Under the supervision of the set decorator, a dresser is responsible for the placement of props and set decoration. Every object within a shot is meticulously placed to ensure the item doesn't look out of place in the context of the scene. Additionally, they must track continuity amongst the shots, ensuring the placement of the decor items are reset during shoot re-takes.
The set dresser also assists with safe and efficient pick up and return of all set decor items. This requires securing decor on a truck to avoid movement or damages in transmit, storing items on set, maintaining decor cleanliness and an ongoing inventory of all items.
The lead person works within the art department to ensure that the set dressers have appropriately placed all decor on set in preparation for principal photography. They ensure a timely clearing of the set once the scene has wrapped.
The lead person works under the supervision of the set decorator and is responsible for ensuring the execution of the set dressing that aligns with the set decorator's designs and the art directors aesthetic.
As head of the props department, the prop master is responsible for all props in the production, which includes sourcing them, keeping them organized, and ensuring they're used safely.
The prop paster often leads a team of prop makers and prop runners. They report directly to the production designer and are part of the art department.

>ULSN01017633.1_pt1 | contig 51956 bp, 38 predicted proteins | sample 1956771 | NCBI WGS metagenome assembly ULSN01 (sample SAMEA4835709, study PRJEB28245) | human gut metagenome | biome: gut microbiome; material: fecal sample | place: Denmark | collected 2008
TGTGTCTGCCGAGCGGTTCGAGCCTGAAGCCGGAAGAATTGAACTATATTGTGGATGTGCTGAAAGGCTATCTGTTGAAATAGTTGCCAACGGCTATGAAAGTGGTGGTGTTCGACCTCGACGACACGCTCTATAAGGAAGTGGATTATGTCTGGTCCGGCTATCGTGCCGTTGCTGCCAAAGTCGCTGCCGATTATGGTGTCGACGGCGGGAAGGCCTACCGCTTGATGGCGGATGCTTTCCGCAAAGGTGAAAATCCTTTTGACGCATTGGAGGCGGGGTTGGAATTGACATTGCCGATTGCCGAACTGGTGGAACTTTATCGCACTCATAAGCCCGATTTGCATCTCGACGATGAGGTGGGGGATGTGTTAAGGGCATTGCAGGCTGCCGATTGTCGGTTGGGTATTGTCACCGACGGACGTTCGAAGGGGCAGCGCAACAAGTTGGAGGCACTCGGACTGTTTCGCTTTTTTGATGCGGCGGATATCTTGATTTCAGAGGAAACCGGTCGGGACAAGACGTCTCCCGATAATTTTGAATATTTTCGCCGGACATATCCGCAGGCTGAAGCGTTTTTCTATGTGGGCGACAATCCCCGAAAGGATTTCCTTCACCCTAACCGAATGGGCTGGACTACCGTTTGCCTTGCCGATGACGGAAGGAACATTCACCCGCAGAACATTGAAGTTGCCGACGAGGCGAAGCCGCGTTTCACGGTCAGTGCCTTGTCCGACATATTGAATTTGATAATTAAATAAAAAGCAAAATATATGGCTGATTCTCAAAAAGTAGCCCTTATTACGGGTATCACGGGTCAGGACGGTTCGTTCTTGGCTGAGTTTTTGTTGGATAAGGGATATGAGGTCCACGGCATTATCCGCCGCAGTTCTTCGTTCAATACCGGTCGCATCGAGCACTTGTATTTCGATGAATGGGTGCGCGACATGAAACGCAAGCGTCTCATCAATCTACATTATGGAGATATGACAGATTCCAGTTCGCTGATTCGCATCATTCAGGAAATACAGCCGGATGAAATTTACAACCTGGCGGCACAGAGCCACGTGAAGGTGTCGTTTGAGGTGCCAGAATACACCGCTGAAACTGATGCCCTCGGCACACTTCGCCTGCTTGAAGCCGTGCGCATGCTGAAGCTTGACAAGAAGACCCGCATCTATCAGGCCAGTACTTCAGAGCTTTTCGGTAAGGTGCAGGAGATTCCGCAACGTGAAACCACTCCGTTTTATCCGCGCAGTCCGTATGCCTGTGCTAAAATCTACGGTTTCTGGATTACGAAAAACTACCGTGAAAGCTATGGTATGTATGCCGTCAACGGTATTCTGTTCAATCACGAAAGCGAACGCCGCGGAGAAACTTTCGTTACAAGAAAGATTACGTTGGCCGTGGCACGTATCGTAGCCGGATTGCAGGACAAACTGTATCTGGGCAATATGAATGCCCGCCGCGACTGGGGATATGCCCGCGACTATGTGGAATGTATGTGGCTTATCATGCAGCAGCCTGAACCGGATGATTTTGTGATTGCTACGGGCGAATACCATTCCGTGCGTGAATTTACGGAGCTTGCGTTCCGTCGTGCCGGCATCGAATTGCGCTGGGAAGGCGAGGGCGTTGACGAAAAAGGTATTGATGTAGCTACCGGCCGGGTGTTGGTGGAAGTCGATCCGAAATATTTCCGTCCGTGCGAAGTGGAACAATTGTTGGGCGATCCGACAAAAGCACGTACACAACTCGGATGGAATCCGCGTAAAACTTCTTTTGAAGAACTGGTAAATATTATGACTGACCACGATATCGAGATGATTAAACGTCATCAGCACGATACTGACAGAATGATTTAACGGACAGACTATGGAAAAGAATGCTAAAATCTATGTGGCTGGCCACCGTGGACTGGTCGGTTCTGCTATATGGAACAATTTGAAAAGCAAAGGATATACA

On smaller productions, the prop master is usually one individual within the art department, assisted by others when needed
Remember: Although these are the proper job descriptions for each role, positions and duties may vary or overlap from project-to-project depending on the production's budget and overall size!
Tips/Important Skills to Have!
Read the script! Multiple times
The script is your friend, and you're gonna need to get every detail and clue in order to create an accurate depiction of the story.
Research, Research, Research!
In pre-production, you are going to need to learn everything you can about the lifestyle, geographical location, and time period of the setting. So get ready to dive into books, photographs, paintings, and movies to learn and gain inspiration!
Be prepared for change
These positions require quick, on-the-spot thinking and a lot of problem solving, so make sure to keep yourself on your toes!
Bring your kit!
Be prepared with a kit of items ranging from light construction tools to cleaners, various types of tape and adhesives, and other items specific to the needs of the production (i.e. a steamer for drapes or linens). A sample kit may include a boxcutter, screw driver, tape measure, nails, screws, hammer, glass cleaner, microfiber cloths, painter's tape, double-sided tape, and superglue.
Never stop learning
These art department professionals are educated and have experience in architecture, interior design, hand or computer-aided drafting, typography, color theory and art history. So if you a passion for any of those things, or any other skill that could be applicable to these roles, keep pursuing them! You never know what knowledge or ability will be useful on the set of a film production!